Afghanistan: travel books to read before you go

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This excerpt from Lonely Planet’s Afghanistan guide provides a selection of travel literature to get you in the mood for your trip.

Afghanistan is blessed with incredibly rich travel literature. Any of the following will help prime you for your trip.

The Sewing Circles of HeratThe Sewing Circles of Herat by Christina Lamb wonderfully stitches together accounts of the author’s time with the mujaheddin (including a young Hamid Karzai) with a return to post-Taliban Afghanistan to produce a beautifully balanced mix of reportage and travel writing.

The Storytellers DaughterThe Storyteller’s Daughter by Saira Shah is a highly evocative memoir of an Afghan journalist raised in Britain examining her roots through the lens of the war against the Russians and the Taliban chaos. Our favourite book on Afghanistan in the past few years.

The Places in BetweenThe Places In Between by Rory Stewart is the account of an incredible journey walking across central Afghanistan in mid-winter, months after the fall of the Taliban. Pensive and well-observed, it’s a great companion for anyone heading for that part of Afghanistan.

Under a Sickle MoonPeregrine Hodson’s Under A Sickle Moon is one of the few ‘travels with the mujaheddin’ books to stand the test of time, a keen account of one corner of the war that’s helped enormously by the author’s fluent Dari and eye for character.

The Road to OxianaOstensibly a quest for the roots of Islamic architecture, The Road to Oxiana by Robert Byron is still the best travel book on Afghanistan (and Persia), more than 70 years after it was written. Few characters in the travel literature genre are as memorable as the show-stealing Afghan ambassador to Tehran.

A Short Walk in the Kindu KushA Short Walk in the Hindu Kush by Eric Newby is one of the modern classics of travel writing, describing the misadventures of two Englishmen who trekked to the remote Nuristan region in the 1950s. It has one of the best (and funniest) endings of any travel book.

An Unexpected LightIn An Unexpected Light, Jason Elliot dazzles the reader with a journey around Afghanistan on the eve of the fall of Kabul to the Taliban. Elliot displays a sympathetic ear and a keen understanding of the richness of Afghan culture and history.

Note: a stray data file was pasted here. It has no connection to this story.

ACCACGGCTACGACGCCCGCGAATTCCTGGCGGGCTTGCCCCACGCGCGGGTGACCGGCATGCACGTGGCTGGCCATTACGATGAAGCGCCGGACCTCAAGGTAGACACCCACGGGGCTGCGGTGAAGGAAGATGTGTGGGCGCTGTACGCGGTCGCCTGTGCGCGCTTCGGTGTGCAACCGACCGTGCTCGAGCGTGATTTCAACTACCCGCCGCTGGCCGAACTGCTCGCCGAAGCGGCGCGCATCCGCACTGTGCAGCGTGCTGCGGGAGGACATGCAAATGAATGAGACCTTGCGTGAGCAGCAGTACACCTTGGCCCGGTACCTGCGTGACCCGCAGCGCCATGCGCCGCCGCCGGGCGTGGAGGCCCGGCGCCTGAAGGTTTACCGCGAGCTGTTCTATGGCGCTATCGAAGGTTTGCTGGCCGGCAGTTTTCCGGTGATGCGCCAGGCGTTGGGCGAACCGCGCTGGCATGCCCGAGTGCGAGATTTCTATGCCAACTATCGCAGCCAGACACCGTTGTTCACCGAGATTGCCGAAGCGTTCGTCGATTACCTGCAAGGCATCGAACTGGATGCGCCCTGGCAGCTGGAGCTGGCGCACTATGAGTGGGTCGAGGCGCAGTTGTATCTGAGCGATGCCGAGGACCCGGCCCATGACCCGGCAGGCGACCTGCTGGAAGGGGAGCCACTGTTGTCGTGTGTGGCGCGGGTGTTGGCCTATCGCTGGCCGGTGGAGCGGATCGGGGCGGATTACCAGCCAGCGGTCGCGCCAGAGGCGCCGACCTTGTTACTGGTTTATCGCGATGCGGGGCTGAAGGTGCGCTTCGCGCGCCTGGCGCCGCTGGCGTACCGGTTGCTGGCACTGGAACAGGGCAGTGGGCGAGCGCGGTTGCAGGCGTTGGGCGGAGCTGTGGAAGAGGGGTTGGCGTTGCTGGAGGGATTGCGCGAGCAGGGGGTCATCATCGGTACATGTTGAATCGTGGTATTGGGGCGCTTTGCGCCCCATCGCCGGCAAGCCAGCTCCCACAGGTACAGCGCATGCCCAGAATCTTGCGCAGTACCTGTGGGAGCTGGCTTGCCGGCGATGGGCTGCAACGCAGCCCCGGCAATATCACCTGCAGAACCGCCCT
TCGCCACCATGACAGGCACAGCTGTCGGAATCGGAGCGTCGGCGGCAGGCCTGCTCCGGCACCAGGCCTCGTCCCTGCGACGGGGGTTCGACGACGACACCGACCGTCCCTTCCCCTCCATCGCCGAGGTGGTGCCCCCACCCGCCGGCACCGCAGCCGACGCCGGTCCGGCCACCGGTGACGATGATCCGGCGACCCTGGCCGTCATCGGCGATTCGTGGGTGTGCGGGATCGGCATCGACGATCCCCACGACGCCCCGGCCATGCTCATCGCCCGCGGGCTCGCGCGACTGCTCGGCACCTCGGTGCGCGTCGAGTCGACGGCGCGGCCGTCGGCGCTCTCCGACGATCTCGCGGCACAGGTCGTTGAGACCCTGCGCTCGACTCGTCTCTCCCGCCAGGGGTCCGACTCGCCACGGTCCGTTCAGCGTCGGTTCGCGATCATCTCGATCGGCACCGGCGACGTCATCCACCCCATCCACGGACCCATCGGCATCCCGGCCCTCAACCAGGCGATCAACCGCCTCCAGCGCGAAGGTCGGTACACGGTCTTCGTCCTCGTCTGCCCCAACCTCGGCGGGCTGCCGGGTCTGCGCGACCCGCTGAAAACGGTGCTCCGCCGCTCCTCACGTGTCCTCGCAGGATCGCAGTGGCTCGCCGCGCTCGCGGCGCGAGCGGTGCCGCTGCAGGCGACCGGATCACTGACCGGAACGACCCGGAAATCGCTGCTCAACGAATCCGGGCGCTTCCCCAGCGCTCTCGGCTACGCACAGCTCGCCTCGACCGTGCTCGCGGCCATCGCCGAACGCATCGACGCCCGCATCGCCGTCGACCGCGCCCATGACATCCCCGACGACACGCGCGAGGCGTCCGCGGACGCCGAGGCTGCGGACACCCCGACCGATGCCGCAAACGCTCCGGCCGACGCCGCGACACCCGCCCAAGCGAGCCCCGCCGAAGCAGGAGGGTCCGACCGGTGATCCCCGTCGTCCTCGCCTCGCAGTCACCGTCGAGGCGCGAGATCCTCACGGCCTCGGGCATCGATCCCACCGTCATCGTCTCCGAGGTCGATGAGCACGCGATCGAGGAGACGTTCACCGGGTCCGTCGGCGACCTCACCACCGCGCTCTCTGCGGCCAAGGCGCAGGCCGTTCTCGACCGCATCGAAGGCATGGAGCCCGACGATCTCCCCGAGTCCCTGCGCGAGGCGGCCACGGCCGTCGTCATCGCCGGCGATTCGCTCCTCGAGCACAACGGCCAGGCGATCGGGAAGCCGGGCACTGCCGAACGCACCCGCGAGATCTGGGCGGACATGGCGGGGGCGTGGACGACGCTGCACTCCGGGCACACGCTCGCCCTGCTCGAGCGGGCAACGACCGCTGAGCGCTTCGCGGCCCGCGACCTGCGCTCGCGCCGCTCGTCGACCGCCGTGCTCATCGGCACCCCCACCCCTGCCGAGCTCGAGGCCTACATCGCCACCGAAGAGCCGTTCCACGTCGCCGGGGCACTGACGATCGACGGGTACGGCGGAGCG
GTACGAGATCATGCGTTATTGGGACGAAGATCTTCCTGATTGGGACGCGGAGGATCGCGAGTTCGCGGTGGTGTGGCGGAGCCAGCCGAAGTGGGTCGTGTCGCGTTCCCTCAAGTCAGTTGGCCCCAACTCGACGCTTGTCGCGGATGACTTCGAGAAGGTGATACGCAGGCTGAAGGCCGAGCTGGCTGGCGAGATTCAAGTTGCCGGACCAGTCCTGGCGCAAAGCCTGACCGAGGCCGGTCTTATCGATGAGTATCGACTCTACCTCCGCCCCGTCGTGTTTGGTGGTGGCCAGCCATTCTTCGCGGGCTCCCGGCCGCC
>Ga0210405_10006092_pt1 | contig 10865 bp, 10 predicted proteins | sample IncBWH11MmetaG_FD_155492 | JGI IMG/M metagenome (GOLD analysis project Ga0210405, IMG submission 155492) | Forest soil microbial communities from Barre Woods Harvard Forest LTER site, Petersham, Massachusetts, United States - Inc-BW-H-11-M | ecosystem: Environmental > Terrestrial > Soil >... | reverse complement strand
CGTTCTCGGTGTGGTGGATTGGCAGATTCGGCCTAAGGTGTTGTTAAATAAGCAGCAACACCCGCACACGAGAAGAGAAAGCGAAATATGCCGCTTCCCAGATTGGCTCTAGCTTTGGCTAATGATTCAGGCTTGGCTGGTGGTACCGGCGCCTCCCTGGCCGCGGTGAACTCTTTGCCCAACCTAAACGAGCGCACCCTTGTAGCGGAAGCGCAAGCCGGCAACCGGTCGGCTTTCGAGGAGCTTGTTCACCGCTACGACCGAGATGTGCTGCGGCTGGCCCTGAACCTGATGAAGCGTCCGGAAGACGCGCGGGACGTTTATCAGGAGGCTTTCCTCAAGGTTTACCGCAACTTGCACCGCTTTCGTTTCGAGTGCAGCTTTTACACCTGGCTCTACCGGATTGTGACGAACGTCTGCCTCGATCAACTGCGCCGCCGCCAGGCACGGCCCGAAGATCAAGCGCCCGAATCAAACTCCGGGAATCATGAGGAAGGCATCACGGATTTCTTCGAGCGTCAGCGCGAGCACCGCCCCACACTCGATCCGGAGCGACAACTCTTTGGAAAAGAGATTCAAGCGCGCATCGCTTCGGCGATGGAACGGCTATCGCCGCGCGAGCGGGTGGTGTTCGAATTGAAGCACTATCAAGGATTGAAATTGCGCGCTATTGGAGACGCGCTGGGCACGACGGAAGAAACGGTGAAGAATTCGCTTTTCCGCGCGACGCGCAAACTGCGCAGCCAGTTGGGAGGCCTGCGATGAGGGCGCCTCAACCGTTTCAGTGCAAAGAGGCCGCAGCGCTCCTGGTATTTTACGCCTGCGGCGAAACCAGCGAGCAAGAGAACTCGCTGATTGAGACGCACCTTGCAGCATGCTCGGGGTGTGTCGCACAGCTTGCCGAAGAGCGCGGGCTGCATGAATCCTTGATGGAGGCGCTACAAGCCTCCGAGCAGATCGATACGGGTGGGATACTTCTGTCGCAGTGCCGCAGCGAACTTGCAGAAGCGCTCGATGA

The Light Garden of the Angel KingThe Light Garden of the Angel King is a scholarly but still colourful account of author Peter Levi’s travels in Afghanistan with Bruce Chatwin in the 1970s. Finely written, with suitably distinguished footnotes.

A Bed of Red FlowersA Bed of Red Flowers by Nelofer Pazira is a lyrical memoir of life growing up in 1970s Kabul, the Soviet occupation and her family’s flight to Pakistan and Canada as refugees. The denouement, in Kabul and Moscow, is highly moving.

Kandahar CockneyKandahar Cockney by James Fergusson takes a different approach to the travel genre, describing the complicated life of an Afghan friend who fled to London as a refugee. A revealing portrait of an under-reported side to recent Afghan history.

West of Kabul, East of New YorkTamim Ansary’s West of Kabul, East of New York is a revealing memoir of growing up in ’50s and ’60s Lashkar Gah and Kabul, and a life lived in the USA, straddling the cultures of his Afghan father and American mother.

Magic BusMagic Bus is Rory Maclean’s witty and engaging retracing of the old Hippy Trail from Istanbul to Kabul and Goa. Looking at the changes in the countries en route and the metamorphosis from spaced-out intrepids to modern backpackers, it’s highly recommended.

More travel literature reading lists for other destinations can be found here.